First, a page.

To cull or not to cull
Study of badgers, cows and TB shows culling is not a straightforward solution.
Culling badgers to prevent them spreading tuberculosis (TB) to cattle does work, say researchers trying to solve a long-running controversy in the UK - but only if the culling is aggressive. That's because any remaining badgers around culled areas tend to behave in an erratic fashion, roving around more widely and further spreading disease.
Badgers (Meles meles) are known to be one of the main reservoirs of the bacterium Mycobacterium tuberculosis, which causes TB. But it isn't clear how the bug spreads from these animals. It is possible that badgers contaminate cattle feed when raiding farm supplies, or that curious cows catch the disease by investigating dead badgers in their fields.
Sussex University, UK.
Two new contributions to the debate from scientists funded by the UK Department of Agriculture, Food and Rural Affairs (DEFRA) suggest an explanation for the conflicting results. A paper published online by Nature1 shows that extensive culling in an area of nearly 100 km2 in western England has reduced TB cases in cattle by nearly 20% compared to a similar area where badgers were left in peace. But in a 2 km-wide ring around the culling zone, TB cases went up by 29%. Work from the same group in the Journal of Applied Ecology2 suggests that this is the result of the remaining badgers behaving oddly and travelling further from their normal territories.
So the apparent efficacy of any given culling programme will depend both on the extent of the culling and the area over which the programme is studied.
"Removing badgers from an area works because they do spread TB to cows," says Christl Donnelly of Imperial College, London, an author on both papers. "But it also has negative effects because it disrupts the dynamics of social groups that remain."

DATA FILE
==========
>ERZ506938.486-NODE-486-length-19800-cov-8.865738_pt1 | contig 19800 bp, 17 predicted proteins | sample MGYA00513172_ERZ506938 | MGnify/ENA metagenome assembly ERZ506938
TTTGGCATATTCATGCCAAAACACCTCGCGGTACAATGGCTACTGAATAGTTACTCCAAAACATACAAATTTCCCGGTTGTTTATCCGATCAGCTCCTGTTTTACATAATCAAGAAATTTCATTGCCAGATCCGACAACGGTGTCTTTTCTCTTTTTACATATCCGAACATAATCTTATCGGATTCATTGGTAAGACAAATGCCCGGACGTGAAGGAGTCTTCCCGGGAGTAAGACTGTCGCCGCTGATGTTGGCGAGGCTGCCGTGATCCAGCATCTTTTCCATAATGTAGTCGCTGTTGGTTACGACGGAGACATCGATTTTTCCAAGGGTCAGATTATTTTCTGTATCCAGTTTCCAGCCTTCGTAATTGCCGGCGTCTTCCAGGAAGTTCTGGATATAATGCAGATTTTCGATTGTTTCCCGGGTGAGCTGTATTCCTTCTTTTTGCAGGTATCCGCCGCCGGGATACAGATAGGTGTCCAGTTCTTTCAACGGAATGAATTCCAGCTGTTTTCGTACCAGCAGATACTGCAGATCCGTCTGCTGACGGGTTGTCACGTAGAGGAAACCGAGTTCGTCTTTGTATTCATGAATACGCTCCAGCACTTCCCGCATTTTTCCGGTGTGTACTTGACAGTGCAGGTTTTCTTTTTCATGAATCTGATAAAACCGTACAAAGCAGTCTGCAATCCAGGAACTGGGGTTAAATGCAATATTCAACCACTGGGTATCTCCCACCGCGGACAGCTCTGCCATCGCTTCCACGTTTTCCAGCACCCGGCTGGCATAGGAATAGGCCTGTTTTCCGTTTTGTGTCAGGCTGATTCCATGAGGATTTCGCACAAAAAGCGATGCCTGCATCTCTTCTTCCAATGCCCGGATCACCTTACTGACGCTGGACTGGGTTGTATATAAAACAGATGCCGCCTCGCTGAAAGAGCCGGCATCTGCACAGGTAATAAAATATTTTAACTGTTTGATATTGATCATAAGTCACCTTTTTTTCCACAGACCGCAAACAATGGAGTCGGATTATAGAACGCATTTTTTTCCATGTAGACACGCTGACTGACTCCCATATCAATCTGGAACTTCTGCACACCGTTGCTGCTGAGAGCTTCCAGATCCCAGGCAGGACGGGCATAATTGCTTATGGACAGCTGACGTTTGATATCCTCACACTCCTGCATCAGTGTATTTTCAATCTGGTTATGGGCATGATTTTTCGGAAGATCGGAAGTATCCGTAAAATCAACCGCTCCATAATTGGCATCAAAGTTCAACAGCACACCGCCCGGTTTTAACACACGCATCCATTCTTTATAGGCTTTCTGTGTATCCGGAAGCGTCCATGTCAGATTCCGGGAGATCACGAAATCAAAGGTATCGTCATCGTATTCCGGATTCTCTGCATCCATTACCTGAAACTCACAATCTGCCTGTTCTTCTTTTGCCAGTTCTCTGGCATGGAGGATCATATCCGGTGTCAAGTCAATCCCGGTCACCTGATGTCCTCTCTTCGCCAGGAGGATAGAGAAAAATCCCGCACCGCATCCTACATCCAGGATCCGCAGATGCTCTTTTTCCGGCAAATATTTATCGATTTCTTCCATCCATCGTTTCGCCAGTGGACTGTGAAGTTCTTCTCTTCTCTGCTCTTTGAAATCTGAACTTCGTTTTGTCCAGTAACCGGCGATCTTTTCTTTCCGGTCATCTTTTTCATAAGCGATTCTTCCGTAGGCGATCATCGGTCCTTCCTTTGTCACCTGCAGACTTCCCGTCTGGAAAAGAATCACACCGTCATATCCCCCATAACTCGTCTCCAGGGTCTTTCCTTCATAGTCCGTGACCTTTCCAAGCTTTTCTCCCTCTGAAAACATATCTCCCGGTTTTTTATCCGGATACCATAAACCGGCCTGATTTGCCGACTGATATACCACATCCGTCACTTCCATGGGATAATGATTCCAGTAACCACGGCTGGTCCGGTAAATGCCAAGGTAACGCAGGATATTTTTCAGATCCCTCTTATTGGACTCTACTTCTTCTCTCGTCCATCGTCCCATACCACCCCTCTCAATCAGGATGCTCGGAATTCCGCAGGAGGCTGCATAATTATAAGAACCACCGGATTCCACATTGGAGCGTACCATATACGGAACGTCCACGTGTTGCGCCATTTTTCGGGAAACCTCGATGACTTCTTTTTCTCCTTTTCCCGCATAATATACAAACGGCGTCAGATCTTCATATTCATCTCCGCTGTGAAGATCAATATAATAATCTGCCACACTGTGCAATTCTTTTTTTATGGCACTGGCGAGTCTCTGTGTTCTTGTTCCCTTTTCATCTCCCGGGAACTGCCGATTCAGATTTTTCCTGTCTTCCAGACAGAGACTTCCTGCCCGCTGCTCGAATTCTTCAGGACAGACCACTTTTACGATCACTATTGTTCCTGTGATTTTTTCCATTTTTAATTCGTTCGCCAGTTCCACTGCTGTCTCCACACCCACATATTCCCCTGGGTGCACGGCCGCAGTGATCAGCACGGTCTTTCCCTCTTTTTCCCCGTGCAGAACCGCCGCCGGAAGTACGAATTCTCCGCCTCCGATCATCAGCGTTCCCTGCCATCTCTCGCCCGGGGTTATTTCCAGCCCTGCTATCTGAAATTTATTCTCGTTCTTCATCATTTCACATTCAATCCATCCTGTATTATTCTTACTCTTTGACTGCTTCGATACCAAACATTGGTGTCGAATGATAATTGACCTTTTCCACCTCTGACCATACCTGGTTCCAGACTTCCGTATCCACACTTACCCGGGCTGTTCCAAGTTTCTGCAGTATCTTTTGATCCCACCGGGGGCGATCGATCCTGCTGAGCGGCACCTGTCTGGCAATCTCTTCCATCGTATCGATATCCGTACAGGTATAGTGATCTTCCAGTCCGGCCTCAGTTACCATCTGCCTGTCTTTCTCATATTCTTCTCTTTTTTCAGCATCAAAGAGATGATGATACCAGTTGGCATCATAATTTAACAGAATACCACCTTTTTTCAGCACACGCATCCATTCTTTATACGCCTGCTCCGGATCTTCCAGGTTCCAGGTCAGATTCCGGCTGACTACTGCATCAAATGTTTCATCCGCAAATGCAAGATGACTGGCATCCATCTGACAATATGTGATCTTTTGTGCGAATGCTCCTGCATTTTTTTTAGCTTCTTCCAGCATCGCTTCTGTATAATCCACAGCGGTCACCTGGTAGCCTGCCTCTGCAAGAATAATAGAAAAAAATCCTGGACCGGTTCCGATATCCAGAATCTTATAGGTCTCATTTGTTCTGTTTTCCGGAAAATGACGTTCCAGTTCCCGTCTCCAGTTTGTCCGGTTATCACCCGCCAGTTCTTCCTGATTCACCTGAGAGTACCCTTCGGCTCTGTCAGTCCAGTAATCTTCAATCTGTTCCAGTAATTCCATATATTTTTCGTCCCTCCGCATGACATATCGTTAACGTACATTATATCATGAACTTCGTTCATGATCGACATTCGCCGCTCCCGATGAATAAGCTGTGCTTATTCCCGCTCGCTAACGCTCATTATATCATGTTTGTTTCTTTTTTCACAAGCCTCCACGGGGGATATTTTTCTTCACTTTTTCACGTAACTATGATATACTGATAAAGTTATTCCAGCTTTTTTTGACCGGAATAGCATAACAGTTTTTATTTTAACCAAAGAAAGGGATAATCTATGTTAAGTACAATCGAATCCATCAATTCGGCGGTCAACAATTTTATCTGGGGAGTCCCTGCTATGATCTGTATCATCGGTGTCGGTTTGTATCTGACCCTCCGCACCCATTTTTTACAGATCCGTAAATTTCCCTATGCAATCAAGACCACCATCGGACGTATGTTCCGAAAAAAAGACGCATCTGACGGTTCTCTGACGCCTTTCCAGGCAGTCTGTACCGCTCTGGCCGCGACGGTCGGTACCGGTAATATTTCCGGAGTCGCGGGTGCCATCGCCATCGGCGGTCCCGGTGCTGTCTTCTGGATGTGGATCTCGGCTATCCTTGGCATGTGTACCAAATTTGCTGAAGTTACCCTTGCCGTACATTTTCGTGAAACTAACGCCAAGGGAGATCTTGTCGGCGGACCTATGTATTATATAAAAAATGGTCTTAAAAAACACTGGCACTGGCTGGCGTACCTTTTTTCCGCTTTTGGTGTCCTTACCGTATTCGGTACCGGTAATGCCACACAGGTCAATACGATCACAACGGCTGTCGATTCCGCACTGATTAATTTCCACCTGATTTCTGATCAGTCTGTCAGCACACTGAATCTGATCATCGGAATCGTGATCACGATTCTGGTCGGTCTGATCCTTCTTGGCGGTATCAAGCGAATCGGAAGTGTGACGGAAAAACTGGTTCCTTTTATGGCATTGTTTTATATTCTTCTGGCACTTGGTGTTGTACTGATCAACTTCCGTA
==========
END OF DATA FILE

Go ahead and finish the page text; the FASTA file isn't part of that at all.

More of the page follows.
Donnelly and her colleagues, led by Rosie Woodroffe of the University of California, Davis, investigated the effect of culling on badger groups in 13 areas where it was practised. They tracked the badgers by providing them with 'treats' made of treacle, peanuts and coloured plastic beads. After nature had taken its course, the beads showed the researchers where the animals had been.
Badgers live in family-based groups that rarely venture out of their home territory. But the giveaway beads showed they roam further in areas that are culled or if there is culling nearby. "The movement of badgers becomes more chaotic," says Donnelly. "Some badgers appear to wander around aimlessly, and others make more trips outside their territory." She says increased badger traffic means they cross paths with cows more often, so there is more chance TB will spread.
Tim Roper, a behavioural ecologist at the University of Sussex, says the work clarifies why less-intensive culling, such as the trial that was stopped in 2003, does more harm than good. "Before we had only flimsy evidence," he says, "but now I am convinced."
"It's no longer possible for anyone to say badgers don't have anything to do with TB," says Roper. "But a lot of argument will centre around the magnitude of the badgers' effect and whether it is big enough to justify culling."
Farmers' groups and animal-welfare organisations are strongly opposed on the subject of culling. "It's a mixture of scientific, political and economic issues," says Donnelly, and the fact that only strict culling appears to be effective won't make a policy decision any easier. "I certainly don't envy those that have to make a decision; getting across the science to groups with such polarized views is very difficult."
- Donnelly C., et al. Nature, AOP Doi:10.1038/nature04454 (2005).
- Woodroffe R., et al. Journal of Applied Ecology, online early Doi:10.1111/j.1365-2664.2005.01144.x (2005).